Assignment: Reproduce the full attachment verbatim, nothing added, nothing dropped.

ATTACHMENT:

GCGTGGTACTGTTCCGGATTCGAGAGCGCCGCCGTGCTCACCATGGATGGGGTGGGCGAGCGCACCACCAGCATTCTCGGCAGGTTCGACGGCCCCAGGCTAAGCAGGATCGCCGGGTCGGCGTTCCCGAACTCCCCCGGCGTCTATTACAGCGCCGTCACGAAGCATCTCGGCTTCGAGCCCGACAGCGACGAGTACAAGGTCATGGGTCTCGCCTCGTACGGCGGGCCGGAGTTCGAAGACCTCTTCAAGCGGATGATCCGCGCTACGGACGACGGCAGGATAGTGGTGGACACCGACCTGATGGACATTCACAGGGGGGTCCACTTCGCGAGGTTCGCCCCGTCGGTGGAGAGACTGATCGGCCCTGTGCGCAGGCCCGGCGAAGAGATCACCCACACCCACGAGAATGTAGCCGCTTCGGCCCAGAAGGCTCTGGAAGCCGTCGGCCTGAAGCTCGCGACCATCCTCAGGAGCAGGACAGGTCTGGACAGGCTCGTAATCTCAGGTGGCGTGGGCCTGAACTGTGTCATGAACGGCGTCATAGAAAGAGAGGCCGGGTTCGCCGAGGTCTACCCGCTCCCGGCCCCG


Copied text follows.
GCGTGGTACTGTTCCGGATTCGAGAGCGCCGCCGTGCTCACCATGGATGGGGTGGGCGAGCGCACCACCAGCATTCTCGGCAGGTTCGACGGCCCCAGGCTAAGCAGGATCGCCGGGTCGGCGTTCCCGAACTCCCCCGGCGTCTATTACAGCGCCGTCACGAAGCATCTCGGCTTCGAGCCCGACAGCGACGAGTACAAGGTCATGGGTCTCGCCTCGTACGGCGGGCCGGAGTTCGAAGACCTCTTCAAGCGGATGATCCGCGCTACGGACGACGGCAGGATAGTGGTGGACACCGACCTGATGGACATTCACAGGGGGGTCCACTTCGCGAGGTTCGCCCCGTCGGTGGAGAGACTGATCGGCCCTGTGCGCAGGCCCGGCGAAGAGATCACCCACACCCACGAGAATGTAGCCGCTTCGGCCCAGAAGGCTCTGGAAGCCGTCGGCCTGAAGCTCGCGACCATCCTCAGGAGCAGGACAGGTCTGGACAGGCTCGTAATCTCAGGTGGCGTGGGCCTGAACTGTGTCATGAACGGCGTCATAGAAAGAGAGGCCGGGTTCGCCGAGGTCTACCCGCTCCCGGCCCCG